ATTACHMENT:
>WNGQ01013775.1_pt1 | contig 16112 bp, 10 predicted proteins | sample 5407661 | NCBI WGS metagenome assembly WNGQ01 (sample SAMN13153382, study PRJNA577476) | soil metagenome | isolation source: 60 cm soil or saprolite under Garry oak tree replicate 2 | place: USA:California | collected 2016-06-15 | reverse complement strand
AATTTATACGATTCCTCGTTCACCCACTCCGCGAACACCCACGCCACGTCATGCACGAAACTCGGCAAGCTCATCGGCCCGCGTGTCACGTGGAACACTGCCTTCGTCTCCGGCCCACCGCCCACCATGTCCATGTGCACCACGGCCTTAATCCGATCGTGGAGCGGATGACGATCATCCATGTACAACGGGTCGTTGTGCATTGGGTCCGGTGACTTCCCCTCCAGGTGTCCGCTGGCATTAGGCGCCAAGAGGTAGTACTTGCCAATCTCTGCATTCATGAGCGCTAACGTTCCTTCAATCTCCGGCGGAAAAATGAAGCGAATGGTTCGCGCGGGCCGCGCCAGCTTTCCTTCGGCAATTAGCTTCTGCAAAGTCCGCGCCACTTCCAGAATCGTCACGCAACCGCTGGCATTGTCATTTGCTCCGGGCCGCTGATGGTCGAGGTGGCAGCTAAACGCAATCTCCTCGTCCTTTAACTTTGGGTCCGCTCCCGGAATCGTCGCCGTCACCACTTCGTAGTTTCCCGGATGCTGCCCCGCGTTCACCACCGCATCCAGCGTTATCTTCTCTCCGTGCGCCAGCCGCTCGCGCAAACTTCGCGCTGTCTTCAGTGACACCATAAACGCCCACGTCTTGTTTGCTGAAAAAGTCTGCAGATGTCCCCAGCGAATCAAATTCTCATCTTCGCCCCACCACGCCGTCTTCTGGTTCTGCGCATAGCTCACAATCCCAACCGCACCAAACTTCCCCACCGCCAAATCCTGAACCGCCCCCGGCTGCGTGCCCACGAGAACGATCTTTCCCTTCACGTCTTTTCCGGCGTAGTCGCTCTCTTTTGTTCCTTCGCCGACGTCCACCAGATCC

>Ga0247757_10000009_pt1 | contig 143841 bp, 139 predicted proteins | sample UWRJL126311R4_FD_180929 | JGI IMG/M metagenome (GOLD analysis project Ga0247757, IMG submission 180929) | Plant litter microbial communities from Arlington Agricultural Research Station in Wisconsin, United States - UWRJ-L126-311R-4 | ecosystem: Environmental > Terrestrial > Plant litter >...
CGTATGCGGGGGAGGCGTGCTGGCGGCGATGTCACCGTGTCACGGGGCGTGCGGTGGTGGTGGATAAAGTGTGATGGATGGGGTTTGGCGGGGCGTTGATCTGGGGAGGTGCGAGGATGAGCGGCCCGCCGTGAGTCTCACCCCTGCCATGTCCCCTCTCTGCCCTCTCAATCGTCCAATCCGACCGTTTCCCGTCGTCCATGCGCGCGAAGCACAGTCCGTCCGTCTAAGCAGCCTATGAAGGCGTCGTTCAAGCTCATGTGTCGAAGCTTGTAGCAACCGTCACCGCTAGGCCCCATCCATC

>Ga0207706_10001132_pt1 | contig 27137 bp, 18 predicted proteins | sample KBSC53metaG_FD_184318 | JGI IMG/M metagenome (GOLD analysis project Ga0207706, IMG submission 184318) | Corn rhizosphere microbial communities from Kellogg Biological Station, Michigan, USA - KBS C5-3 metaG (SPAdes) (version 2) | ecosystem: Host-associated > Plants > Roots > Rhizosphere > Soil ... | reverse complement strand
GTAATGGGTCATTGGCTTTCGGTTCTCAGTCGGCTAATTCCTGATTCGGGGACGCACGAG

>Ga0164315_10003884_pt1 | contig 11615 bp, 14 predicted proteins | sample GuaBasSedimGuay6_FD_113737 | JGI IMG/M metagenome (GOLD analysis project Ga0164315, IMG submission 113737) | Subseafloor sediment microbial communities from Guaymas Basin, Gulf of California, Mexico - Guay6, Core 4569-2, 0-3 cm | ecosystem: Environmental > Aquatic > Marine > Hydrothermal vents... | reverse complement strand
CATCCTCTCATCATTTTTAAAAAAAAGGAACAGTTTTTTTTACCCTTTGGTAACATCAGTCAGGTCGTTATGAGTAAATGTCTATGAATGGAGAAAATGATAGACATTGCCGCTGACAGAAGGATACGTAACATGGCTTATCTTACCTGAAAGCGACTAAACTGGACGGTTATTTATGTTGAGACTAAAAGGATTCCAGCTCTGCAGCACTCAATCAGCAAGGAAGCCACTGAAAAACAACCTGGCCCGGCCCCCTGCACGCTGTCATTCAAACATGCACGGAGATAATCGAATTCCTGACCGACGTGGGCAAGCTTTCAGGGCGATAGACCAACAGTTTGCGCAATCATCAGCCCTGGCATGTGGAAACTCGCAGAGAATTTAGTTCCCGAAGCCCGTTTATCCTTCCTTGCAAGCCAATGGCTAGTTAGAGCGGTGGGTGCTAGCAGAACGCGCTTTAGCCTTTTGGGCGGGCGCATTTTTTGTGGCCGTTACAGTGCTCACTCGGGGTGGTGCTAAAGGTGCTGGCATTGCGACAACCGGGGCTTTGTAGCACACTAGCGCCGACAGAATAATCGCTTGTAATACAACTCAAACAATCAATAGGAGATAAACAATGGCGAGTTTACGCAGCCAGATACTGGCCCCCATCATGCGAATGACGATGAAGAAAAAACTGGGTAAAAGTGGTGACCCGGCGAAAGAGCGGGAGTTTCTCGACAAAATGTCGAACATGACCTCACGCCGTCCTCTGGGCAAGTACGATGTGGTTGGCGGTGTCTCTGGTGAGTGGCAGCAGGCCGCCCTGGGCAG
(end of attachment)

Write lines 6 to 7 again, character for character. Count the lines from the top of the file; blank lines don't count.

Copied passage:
GTAATGGGTCATTGGCTTTCGGTTCTCAGTCGGCTAATTCCTGATTCGGGGACGCACGAG

>Ga0164315_10003884_pt1 | contig 11615 bp, 14 predicted proteins | sample GuaBasSedimGuay6_FD_113737 | JGI IMG/M metagenome (GOLD analysis project Ga0164315, IMG submission 113737) | Subseafloor sediment microbial communities from Guaymas Basin, Gulf of California, Mexico - Guay6, Core 4569-2, 0-3 cm | ecosystem: Environmental > Aquatic > Marine > Hydrothermal vents... | reverse complement strand